From next year tourists will not be allowed to climb Uluru in the Australian outback

Pamela_taylor

From next year tourists will not be allowed to climb Uluru in the Australian outback, following years of campaigning by its owners, the Anangu Aborigines, who date their origins back 60,000 years and claim a deep spiritual link to the rock.

Sourced from WGAR News, provided by the Working Group for Aboriginal Rights (Australia)

'In a historic vote last year, the Uluru-Kata Tjuta board of 12 people - including 8 Anangu Elders - decided to end the climb.

Uluru: Reclaiming Creation Stories

The Anangu date their origins back 60,000 years and claim a deep and ancient link between the rock and their spirituality.

'Climbing has violated that,’ they say; ‘it's like tourists clambering over temples or sacred remains.’

For them the rock has played a big part in their ceremonies and rites of passage.

The BBC's Rebecca Henschke meets the Anangu to hear just how strong a role Uluru plays in their Dreamtime stories, passed on from their ancestors, which provide the basis for their spiritual lives and uncovers her own family connection to the rock.

'This rock means everything to us'

For decades the Anangu people have asked tourists not to climb Uluru, formerly known as Ayers Rock, because of its sacred value. From next year, scaling the giant monolith will be banned.

Mr Wilson is a member of the Uluru-Kata Tjuta Board, which jointly manages the national park.

In a historic vote last year, its board of 12 people - including eight Anangu elders - decided to end the climb.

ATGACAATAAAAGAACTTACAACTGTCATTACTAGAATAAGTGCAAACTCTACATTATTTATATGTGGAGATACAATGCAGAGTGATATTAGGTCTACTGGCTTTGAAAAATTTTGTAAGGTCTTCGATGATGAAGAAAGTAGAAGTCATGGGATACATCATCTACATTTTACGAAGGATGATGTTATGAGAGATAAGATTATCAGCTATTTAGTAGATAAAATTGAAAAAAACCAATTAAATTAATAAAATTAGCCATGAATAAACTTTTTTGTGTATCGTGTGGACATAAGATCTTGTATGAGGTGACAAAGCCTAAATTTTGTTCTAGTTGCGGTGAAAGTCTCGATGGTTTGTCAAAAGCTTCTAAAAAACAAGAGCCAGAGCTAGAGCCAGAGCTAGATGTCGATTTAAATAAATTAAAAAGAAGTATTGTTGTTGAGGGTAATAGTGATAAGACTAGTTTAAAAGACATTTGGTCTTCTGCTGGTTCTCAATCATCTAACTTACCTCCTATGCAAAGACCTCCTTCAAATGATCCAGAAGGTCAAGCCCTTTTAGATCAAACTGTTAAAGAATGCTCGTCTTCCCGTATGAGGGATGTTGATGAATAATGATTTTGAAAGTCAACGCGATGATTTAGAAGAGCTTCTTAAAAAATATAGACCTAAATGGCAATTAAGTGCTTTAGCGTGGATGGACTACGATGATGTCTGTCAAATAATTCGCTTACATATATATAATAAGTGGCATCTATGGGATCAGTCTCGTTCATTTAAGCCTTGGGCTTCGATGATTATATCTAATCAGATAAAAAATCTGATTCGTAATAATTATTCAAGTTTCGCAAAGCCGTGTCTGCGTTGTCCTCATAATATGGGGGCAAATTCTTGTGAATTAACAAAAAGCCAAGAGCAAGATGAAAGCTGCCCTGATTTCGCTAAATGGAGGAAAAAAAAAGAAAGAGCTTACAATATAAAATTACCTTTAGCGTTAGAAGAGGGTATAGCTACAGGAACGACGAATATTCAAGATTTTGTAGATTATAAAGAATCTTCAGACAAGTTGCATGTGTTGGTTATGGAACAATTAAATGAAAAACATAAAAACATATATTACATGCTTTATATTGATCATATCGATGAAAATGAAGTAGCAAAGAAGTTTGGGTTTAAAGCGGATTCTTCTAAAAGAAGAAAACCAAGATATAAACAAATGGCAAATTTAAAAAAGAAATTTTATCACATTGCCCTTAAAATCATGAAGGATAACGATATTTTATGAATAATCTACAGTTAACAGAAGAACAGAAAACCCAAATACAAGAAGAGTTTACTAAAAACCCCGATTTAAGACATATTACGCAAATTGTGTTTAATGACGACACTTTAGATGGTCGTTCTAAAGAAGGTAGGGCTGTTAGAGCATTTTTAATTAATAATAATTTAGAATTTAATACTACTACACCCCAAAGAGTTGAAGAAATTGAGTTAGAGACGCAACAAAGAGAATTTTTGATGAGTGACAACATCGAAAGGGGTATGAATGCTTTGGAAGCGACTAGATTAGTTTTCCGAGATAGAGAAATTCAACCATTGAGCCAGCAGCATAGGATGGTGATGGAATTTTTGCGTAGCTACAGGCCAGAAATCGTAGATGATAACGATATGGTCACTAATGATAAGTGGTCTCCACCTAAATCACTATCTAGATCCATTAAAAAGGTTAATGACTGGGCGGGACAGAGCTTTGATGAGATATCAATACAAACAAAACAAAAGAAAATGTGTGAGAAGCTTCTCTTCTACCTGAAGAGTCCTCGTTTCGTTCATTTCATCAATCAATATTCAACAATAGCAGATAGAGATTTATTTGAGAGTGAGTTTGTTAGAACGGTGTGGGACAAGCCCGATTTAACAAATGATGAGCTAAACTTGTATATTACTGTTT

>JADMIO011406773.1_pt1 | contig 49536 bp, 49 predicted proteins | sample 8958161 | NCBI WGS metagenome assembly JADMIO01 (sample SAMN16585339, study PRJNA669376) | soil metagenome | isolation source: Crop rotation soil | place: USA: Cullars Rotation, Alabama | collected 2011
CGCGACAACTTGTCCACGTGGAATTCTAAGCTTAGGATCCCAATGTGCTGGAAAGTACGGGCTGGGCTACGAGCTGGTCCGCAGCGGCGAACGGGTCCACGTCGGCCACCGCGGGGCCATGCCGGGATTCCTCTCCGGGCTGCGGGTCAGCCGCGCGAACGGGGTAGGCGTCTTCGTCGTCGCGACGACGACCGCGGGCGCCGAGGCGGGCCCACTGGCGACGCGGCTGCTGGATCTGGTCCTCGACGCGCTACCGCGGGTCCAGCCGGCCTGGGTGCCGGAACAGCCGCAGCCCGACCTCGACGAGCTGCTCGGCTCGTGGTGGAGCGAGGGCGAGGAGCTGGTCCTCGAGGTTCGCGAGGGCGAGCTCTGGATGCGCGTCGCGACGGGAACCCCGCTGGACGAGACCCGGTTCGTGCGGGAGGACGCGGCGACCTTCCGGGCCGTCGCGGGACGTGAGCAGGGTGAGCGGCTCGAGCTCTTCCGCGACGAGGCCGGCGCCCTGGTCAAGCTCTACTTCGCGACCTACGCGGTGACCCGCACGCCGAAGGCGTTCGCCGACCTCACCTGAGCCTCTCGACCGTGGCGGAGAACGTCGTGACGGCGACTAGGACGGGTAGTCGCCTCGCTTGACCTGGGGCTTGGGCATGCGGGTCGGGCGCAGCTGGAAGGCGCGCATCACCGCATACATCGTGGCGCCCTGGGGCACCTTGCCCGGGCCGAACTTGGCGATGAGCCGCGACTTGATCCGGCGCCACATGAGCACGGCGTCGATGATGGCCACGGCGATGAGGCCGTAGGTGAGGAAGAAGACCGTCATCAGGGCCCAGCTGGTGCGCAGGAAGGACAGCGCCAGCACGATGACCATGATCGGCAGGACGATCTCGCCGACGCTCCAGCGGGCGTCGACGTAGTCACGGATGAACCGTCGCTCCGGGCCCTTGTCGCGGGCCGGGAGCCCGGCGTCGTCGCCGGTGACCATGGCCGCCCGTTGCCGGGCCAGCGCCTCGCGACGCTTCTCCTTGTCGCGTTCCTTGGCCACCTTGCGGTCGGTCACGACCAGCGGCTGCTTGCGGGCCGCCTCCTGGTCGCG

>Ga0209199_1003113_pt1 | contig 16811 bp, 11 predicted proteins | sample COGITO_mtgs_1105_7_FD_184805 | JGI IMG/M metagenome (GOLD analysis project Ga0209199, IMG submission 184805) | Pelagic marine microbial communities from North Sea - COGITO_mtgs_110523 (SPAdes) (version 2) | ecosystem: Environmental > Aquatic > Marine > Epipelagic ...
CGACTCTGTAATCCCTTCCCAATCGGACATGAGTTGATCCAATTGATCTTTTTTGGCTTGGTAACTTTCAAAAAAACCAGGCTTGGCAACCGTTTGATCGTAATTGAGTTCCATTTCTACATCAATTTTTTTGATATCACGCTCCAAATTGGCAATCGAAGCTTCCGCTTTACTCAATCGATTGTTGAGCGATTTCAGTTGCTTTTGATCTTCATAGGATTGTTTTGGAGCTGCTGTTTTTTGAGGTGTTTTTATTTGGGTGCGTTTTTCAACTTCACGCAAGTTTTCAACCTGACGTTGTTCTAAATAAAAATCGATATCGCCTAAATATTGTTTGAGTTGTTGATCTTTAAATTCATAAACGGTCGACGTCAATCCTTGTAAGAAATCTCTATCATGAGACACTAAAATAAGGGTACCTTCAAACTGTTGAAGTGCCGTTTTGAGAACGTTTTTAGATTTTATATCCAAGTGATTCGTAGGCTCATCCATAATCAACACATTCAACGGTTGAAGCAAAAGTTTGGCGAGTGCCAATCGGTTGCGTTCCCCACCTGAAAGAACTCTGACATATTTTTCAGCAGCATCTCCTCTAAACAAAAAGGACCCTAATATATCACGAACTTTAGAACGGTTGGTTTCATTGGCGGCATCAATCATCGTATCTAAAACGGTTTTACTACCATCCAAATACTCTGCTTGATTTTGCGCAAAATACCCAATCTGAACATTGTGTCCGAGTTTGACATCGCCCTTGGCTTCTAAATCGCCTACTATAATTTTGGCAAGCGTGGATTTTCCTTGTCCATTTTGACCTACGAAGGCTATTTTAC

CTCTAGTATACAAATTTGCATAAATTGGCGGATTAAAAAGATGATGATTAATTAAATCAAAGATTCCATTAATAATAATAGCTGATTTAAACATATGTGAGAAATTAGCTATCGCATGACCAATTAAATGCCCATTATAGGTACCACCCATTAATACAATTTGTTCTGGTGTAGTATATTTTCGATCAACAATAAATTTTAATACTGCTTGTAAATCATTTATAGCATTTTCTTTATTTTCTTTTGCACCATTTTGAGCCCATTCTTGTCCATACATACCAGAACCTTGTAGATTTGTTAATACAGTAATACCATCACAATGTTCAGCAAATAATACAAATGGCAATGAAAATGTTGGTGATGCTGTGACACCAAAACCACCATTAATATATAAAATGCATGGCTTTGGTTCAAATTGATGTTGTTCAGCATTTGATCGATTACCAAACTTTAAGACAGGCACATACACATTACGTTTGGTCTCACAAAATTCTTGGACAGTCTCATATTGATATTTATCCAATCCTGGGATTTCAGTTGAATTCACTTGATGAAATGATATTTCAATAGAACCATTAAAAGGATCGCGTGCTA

'"I was there on that day, and there were tears in people's eyes. Not just Anangu, but people who have been here for many, many years," says Steve Baldwin, manager of the Uluru and Kata-Tjuta Park Operations and Visitor Service.

"Everyone felt so relieved that finally it's being closed," he adds.

Last year about 300 Aboriginal and Torres Strait Islander people came together at Uluru to demand real legal and political recognition and power as the first peoples of Australia.

The Australian government later rejected a proposal to form a body in parliament representing indigenous peoples.

The response drew criticism from Aboriginal leaders.

Video: Traditional Owners discuss decision to ban climbing of Uluru | ABC News

Traditional Owners say they chose October 2019 to coincide with 34th anniversary of Uluru Handback.

A year on, the key goal of Uluru Statement remains elusive

In 12months since it was signed by a gathering of about 300 Aboriginal and Torres Strait Islander people at Uluru, the canvas bearing the official copy of the Uluru Statement From The Heart has travelled to five states and territories in Australia.

Torres Strait Islander man, Thomas Mayor, the custodian of the ‘Uluru Statement from the Heart’, is travelling the country sharing the message from Aboriginal and Torres Strait Islander peoples. He was interviewed by Alice Springs based Indigenous radio, CAAMA.


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